Cinema as a Cultural Interface
The following is an attempt at both a record and a theory - of the present. Just as film historians traced the development of film language during cinema's first decades, I want to describe and understand the logic driving the development of the language of computer media. It is tempting to extend this parallel a little further and to speculate whether today this new language is already getting closer to acquiring its final and stable form, just as film language acquired its "classical" form during the 1910's. Or are the 1990's more like the 1890's, because future computer media language will be entirely different than the one used today? In either case, by trying to understand which cultural forces are shaping the development of this language, we may be in a better position both to predict its future course as well as to offer different alternatives. For just as avant-garde filmmakers throughout cinema's existence offered alternatives to its particular narrative audio-visual regime, the task of an avant-garde computer artist today is to offer alternatives to the existing language of computer media. This can be better accomplished if we have a theory of how "mainstream" language is currently structured.
Does it make sense to theorize the present when it seems to be changing so fast? It is a gamble. If subsequent developments prove the theoretical projections of this text to be correct, I win. But, if the language of computer media develops in a different direction than the one suggested by the present analysis, this does not mean that I automatically lose. Rather, the analysis presented here will become a record of possibilities which were heretofore not realized, of the horizon which was visible to us today but later became unimaginable.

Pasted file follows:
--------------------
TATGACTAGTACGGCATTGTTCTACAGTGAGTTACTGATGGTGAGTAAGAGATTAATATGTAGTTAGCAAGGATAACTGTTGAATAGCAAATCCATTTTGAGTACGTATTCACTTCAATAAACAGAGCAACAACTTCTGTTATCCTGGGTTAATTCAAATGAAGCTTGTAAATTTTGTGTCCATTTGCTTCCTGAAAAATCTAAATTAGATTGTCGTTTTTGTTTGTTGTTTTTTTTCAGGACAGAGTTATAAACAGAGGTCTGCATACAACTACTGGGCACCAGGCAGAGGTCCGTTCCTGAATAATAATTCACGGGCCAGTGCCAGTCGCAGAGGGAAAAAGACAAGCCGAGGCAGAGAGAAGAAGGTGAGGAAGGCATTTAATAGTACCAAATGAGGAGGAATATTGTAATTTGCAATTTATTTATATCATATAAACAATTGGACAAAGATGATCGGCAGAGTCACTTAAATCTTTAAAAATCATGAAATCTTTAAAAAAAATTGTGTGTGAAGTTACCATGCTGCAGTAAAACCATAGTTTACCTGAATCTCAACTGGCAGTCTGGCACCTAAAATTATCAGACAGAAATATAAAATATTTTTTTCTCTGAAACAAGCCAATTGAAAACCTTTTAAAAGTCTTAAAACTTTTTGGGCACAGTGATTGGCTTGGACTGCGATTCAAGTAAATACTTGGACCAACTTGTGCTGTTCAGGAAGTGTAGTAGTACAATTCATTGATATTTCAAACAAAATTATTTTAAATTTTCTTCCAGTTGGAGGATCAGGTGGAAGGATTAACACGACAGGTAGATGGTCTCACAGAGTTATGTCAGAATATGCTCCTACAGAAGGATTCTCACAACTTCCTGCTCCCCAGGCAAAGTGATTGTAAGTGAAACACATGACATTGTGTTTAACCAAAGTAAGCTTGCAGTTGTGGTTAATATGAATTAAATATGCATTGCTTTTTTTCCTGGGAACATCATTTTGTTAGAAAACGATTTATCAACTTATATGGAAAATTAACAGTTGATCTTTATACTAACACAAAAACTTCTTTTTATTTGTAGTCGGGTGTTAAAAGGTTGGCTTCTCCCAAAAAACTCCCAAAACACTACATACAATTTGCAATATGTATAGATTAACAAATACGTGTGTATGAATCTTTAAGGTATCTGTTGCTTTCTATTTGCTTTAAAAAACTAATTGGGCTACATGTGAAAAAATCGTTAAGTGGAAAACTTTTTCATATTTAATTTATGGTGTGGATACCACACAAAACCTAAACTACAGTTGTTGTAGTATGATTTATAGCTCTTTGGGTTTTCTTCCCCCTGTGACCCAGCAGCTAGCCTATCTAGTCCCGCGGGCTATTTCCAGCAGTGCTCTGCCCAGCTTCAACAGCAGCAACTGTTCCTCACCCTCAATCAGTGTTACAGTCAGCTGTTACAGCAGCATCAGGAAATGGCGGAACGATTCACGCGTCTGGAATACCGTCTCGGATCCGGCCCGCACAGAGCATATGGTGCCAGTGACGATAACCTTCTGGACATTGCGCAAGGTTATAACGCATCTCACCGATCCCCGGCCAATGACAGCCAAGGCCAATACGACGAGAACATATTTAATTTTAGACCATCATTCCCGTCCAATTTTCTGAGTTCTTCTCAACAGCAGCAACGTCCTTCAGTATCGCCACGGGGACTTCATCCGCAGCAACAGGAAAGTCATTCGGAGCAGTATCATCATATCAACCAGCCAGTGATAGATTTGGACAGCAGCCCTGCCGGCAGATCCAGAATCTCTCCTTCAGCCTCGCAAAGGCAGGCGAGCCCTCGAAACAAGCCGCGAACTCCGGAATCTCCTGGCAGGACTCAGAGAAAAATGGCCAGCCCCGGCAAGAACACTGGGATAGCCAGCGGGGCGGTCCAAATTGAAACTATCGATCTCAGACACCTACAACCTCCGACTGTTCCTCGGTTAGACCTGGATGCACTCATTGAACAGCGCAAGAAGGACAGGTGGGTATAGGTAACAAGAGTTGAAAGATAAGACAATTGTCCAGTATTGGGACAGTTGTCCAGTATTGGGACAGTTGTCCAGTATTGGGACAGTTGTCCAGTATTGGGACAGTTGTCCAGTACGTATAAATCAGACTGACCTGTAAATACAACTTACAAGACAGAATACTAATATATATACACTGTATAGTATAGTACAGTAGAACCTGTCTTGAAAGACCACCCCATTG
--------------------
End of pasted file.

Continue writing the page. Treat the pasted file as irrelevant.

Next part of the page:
We no longer think of the history of cinema as a linear march towards only one possible language, or as a progression towards more and more accurate verisimilitude. Rather, we have come to see its history as a succession of distinct and equally expressive languages, each with its own aesthetic variables, each new language closing off some of the possibilities of the previous one - a cultural logic not dissimilar to Kuhn's analysis of scientific paradigms.
Similarly, every stage in the history of computer media offers its own aesthetic opportunities, as well as its own imagination of the future - in short, its own "research paradigm." This paradigm is modified or even abandoned at the next stage. In this paper I want to record the "research paradigm" of new media during its first decade before it slips into invisibility.